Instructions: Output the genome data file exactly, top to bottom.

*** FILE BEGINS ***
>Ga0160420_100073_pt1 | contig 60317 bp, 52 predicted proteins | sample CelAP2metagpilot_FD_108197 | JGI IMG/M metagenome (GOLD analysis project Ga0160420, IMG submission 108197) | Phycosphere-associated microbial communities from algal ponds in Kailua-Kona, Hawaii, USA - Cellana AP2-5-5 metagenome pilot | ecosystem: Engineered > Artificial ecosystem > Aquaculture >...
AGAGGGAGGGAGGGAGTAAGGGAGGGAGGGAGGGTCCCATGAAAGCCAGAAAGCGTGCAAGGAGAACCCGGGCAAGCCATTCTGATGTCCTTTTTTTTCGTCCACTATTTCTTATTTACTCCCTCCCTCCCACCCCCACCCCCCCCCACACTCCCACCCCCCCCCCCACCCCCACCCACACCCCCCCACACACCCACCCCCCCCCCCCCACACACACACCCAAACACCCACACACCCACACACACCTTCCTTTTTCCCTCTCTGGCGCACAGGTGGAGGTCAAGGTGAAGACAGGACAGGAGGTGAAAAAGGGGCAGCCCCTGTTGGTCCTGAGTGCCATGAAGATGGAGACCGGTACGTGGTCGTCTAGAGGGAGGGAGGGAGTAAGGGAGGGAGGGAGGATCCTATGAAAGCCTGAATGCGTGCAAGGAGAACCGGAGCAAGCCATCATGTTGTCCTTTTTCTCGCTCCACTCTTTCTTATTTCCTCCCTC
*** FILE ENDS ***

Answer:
>Ga0160420_100073_pt1 | contig 60317 bp, 52 predicted proteins | sample CelAP2metagpilot_FD_108197 | JGI IMG/M metagenome (GOLD analysis project Ga0160420, IMG submission 108197) | Phycosphere-associated microbial communities from algal ponds in Kailua-Kona, Hawaii, USA - Cellana AP2-5-5 metagenome pilot | ecosystem: Engineered > Artificial ecosystem > Aquaculture >...
AGAGGGAGGGAGGGAGTAAGGGAGGGAGGGAGGGTCCCATGAAAGCCAGAAAGCGTGCAAGGAGAACCCGGGCAAGCCATTCTGATGTCCTTTTTTTTCGTCCACTATTTCTTATTTACTCCCTCCCTCCCACCCCCACCCCCCCCCACACTCCCACCCCCCCCCCCACCCCCACCCACACCCCCCCACACACCCACCCCCCCCCCCCCACACACACACCCAAACACCCACACACCCACACACACCTTCCTTTTTCCCTCTCTGGCGCACAGGTGGAGGTCAAGGTGAAGACAGGACAGGAGGTGAAAAAGGGGCAGCCCCTGTTGGTCCTGAGTGCCATGAAGATGGAGACCGGTACGTGGTCGTCTAGAGGGAGGGAGGGAGTAAGGGAGGGAGGGAGGATCCTATGAAAGCCTGAATGCGTGCAAGGAGAACCGGAGCAAGCCATCATGTTGTCCTTTTTCTCGCTCCACTCTTTCTTATTTCCTCCCTC